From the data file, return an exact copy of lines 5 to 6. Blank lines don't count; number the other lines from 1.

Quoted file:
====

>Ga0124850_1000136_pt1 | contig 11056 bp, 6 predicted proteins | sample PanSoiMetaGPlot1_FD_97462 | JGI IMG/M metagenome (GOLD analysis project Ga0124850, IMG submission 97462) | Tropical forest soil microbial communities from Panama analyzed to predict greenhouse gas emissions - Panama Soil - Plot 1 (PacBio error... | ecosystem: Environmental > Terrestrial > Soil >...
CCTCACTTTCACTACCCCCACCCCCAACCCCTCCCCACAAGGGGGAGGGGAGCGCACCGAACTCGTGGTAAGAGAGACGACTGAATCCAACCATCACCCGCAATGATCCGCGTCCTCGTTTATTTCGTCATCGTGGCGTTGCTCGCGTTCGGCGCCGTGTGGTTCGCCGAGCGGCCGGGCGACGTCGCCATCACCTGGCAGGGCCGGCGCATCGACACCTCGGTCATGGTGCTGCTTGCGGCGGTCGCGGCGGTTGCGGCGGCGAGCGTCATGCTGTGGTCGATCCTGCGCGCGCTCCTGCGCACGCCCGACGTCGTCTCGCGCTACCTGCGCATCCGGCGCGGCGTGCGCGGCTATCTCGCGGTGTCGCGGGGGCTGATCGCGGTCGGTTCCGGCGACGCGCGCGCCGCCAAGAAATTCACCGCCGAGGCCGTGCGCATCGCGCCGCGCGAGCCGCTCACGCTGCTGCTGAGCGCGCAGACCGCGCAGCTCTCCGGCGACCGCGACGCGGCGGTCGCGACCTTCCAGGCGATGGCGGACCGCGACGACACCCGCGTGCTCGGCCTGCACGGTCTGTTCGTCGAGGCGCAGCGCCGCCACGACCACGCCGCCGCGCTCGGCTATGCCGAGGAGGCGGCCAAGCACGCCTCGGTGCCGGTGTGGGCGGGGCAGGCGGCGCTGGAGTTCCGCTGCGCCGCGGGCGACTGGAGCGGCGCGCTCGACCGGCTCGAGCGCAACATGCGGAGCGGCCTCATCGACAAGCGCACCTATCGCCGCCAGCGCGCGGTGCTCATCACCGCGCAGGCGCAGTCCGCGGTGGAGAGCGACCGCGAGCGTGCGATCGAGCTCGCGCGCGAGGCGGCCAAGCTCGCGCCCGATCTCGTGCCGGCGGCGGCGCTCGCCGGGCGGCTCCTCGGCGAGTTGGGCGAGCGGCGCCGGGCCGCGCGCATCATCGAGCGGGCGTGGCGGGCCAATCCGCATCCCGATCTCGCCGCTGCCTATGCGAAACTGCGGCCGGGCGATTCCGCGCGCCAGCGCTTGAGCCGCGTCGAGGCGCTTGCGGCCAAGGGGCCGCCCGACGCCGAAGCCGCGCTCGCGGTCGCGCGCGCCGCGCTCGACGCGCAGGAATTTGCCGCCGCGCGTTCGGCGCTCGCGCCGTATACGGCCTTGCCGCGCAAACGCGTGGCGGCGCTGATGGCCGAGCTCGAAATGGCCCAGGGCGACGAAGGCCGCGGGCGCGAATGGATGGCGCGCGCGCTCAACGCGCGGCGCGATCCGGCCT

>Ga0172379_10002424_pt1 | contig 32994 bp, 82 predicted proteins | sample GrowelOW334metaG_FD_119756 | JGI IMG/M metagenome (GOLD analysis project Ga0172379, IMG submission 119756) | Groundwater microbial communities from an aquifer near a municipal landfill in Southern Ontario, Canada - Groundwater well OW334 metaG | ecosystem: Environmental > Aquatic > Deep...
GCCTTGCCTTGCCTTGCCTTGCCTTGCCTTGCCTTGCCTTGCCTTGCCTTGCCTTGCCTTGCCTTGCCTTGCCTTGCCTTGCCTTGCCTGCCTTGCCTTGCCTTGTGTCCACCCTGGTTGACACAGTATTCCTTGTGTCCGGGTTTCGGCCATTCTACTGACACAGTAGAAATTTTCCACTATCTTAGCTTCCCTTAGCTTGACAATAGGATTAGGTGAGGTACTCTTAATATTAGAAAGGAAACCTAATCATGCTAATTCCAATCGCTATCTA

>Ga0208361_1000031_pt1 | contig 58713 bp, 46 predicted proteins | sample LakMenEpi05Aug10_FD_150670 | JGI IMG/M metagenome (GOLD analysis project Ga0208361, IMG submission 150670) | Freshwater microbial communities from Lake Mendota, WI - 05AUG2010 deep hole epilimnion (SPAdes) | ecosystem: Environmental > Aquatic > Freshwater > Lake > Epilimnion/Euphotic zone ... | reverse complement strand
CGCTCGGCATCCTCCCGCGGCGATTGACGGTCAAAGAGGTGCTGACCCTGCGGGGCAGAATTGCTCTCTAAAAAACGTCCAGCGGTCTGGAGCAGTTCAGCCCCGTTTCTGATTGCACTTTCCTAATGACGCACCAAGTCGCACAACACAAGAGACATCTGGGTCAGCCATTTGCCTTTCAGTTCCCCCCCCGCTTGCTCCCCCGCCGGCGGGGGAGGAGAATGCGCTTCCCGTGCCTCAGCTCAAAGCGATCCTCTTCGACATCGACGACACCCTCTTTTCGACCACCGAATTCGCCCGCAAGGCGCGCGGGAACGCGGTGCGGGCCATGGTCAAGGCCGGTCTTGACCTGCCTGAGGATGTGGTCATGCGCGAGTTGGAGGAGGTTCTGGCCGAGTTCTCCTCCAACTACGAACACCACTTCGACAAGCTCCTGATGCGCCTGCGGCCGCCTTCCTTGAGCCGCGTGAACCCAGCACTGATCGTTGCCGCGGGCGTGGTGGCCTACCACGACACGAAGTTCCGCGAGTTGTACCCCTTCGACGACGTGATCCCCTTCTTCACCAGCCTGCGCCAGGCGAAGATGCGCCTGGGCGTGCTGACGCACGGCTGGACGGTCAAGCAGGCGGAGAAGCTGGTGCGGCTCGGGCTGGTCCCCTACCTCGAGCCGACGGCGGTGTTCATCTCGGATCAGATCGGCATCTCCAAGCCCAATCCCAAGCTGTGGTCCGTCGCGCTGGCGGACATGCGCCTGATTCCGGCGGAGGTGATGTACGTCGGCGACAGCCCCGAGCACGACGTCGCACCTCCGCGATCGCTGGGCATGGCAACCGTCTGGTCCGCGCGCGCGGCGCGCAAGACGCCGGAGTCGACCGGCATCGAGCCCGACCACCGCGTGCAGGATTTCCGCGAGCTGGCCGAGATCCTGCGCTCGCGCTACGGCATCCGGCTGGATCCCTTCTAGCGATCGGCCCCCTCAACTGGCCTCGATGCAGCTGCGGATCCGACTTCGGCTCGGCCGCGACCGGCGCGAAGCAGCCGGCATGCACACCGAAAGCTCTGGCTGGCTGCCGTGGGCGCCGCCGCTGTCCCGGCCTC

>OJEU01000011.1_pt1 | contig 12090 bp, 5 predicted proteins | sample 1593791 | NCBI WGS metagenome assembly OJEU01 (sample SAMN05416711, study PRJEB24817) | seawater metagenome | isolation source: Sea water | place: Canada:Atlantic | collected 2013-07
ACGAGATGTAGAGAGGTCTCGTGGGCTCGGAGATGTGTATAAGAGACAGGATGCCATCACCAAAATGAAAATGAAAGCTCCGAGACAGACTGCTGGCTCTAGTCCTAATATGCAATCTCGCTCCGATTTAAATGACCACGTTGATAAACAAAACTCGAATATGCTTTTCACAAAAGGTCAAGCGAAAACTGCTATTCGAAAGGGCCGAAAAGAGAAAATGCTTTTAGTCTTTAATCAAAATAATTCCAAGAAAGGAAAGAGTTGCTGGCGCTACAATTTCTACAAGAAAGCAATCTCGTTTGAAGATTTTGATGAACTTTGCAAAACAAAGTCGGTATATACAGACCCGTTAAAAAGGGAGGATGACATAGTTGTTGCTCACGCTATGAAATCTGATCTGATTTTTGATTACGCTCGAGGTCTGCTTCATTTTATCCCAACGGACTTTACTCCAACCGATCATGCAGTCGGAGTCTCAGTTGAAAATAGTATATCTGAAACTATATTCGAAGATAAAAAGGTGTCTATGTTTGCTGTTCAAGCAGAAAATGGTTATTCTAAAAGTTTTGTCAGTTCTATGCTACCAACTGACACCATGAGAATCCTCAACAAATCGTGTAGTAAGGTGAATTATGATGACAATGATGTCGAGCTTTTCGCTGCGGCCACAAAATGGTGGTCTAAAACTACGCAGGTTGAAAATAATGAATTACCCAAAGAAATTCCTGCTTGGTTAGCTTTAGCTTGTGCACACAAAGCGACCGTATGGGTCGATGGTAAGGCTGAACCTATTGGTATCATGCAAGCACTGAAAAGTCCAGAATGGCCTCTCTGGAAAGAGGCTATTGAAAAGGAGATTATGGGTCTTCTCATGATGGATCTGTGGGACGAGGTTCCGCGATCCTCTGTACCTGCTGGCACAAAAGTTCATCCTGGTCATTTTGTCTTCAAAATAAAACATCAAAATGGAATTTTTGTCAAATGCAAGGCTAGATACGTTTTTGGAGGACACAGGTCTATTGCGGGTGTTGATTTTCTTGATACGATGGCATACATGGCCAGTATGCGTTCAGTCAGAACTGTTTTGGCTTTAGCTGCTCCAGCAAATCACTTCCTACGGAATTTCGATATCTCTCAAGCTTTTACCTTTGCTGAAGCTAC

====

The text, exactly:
>Ga0208361_1000031_pt1 | contig 58713 bp, 46 predicted proteins | sample LakMenEpi05Aug10_FD_150670 | JGI IMG/M metagenome (GOLD analysis project Ga0208361, IMG submission 150670) | Freshwater microbial communities from Lake Mendota, WI - 05AUG2010 deep hole epilimnion (SPAdes) | ecosystem: Environmental > Aquatic > Freshwater > Lake > Epilimnion/Euphotic zone ... | reverse complement strand
CGCTCGGCATCCTCCCGCGGCGATTGACGGTCAAAGAGGTGCTGACCCTGCGGGGCAGAATTGCTCTCTAAAAAACGTCCAGCGGTCTGGAGCAGTTCAGCCCCGTTTCTGATTGCACTTTCCTAATGACGCACCAAGTCGCACAACACAAGAGACATCTGGGTCAGCCATTTGCCTTTCAGTTCCCCCCCCGCTTGCTCCCCCGCCGGCGGGGGAGGAGAATGCGCTTCCCGTGCCTCAGCTCAAAGCGATCCTCTTCGACATCGACGACACCCTCTTTTCGACCACCGAATTCGCCCGCAAGGCGCGCGGGAACGCGGTGCGGGCCATGGTCAAGGCCGGTCTTGACCTGCCTGAGGATGTGGTCATGCGCGAGTTGGAGGAGGTTCTGGCCGAGTTCTCCTCCAACTACGAACACCACTTCGACAAGCTCCTGATGCGCCTGCGGCCGCCTTCCTTGAGCCGCGTGAACCCAGCACTGATCGTTGCCGCGGGCGTGGTGGCCTACCACGACACGAAGTTCCGCGAGTTGTACCCCTTCGACGACGTGATCCCCTTCTTCACCAGCCTGCGCCAGGCGAAGATGCGCCTGGGCGTGCTGACGCACGGCTGGACGGTCAAGCAGGCGGAGAAGCTGGTGCGGCTCGGGCTGGTCCCCTACCTCGAGCCGACGGCGGTGTTCATCTCGGATCAGATCGGCATCTCCAAGCCCAATCCCAAGCTGTGGTCCGTCGCGCTGGCGGACATGCGCCTGATTCCGGCGGAGGTGATGTACGTCGGCGACAGCCCCGAGCACGACGTCGCACCTCCGCGATCGCTGGGCATGGCAACCGTCTGGTCCGCGCGCGCGGCGCGCAAGACGCCGGAGTCGACCGGCATCGAGCCCGACCACCGCGTGCAGGATTTCCGCGAGCTGGCCGAGATCCTGCGCTCGCGCTACGGCATCCGGCTGGATCCCTTCTAGCGATCGGCCCCCTCAACTGGCCTCGATGCAGCTGCGGATCCGACTTCGGCTCGGCCGCGACCGGCGCGAAGCAGCCGGCATGCACACCGAAAGCTCTGGCTGGCTGCCGTGGGCGCCGCCGCTGTCCCGGCCTC